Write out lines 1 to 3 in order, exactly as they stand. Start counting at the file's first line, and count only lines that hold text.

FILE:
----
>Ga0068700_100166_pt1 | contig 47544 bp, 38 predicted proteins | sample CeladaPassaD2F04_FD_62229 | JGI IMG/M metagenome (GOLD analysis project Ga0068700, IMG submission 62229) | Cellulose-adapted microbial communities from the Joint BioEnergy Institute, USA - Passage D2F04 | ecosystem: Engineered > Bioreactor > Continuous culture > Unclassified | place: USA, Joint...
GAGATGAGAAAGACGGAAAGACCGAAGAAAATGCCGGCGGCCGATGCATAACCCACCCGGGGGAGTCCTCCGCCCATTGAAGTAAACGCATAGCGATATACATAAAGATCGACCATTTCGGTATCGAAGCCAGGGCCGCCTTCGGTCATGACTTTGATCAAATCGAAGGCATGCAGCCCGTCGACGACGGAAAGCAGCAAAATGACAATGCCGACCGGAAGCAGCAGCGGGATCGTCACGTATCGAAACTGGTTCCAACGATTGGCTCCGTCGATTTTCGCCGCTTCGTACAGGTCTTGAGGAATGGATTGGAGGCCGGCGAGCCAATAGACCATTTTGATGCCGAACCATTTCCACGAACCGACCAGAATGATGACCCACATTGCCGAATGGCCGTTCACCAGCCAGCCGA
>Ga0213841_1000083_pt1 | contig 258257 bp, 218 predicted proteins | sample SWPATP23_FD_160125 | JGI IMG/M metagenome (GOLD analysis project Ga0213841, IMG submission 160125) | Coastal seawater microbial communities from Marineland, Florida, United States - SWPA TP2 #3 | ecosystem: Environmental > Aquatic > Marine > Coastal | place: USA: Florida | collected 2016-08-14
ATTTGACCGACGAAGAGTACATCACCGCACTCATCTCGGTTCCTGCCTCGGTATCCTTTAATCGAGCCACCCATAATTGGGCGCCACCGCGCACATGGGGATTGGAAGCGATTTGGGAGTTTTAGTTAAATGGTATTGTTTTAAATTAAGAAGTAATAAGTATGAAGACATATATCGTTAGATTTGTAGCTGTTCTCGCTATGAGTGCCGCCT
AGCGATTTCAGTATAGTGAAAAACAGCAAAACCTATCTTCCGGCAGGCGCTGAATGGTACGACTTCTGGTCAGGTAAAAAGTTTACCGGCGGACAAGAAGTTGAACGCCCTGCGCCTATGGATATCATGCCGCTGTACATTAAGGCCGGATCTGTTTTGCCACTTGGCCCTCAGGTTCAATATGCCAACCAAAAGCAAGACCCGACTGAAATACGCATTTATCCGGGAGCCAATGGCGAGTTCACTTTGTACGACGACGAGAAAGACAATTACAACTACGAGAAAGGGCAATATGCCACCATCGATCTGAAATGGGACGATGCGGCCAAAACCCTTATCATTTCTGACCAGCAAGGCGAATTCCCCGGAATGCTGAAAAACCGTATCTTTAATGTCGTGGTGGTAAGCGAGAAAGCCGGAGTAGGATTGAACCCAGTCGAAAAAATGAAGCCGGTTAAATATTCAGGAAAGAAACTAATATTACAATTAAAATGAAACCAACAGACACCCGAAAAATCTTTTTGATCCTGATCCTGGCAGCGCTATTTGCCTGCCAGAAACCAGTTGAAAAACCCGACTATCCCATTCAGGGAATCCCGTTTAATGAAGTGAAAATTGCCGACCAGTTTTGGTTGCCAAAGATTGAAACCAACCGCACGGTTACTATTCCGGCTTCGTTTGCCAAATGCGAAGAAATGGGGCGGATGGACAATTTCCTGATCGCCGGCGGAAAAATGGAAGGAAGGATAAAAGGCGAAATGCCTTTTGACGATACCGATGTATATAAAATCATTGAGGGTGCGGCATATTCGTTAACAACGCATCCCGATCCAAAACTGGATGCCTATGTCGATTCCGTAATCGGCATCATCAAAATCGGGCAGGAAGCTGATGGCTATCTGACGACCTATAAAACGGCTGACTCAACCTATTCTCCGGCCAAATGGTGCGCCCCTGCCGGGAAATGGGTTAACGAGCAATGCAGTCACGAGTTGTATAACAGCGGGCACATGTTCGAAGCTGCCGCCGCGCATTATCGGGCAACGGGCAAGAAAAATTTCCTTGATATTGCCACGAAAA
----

>Ga0068700_100166_pt1 | contig 47544 bp, 38 predicted proteins | sample CeladaPassaD2F04_FD_62229 | JGI IMG/M metagenome (GOLD analysis project Ga0068700, IMG submission 62229) | Cellulose-adapted microbial communities from the Joint BioEnergy Institute, USA - Passage D2F04 | ecosystem: Engineered > Bioreactor > Continuous culture > Unclassified | place: USA, Joint...
GAGATGAGAAAGACGGAAAGACCGAAGAAAATGCCGGCGGCCGATGCATAACCCACCCGGGGGAGTCCTCCGCCCATTGAAGTAAACGCATAGCGATATACATAAAGATCGACCATTTCGGTATCGAAGCCAGGGCCGCCTTCGGTCATGACTTTGATCAAATCGAAGGCATGCAGCCCGTCGACGACGGAAAGCAGCAAAATGACAATGCCGACCGGAAGCAGCAGCGGGATCGTCACGTATCGAAACTGGTTCCAACGATTGGCTCCGTCGATTTTCGCCGCTTCGTACAGGTCTTGAGGAATGGATTGGAGGCCGGCGAGCCAATAGACCATTTTGATGCCGAACCATTTCCACGAACCGACCAGAATGATGACCCACATTGCCGAATGGCCGTTCACCAGCCAGCCGA
>Ga0213841_1000083_pt1 | contig 258257 bp, 218 predicted proteins | sample SWPATP23_FD_160125 | JGI IMG/M metagenome (GOLD analysis project Ga0213841, IMG submission 160125) | Coastal seawater microbial communities from Marineland, Florida, United States - SWPA TP2 #3 | ecosystem: Environmental > Aquatic > Marine > Coastal | place: USA: Florida | collected 2016-08-14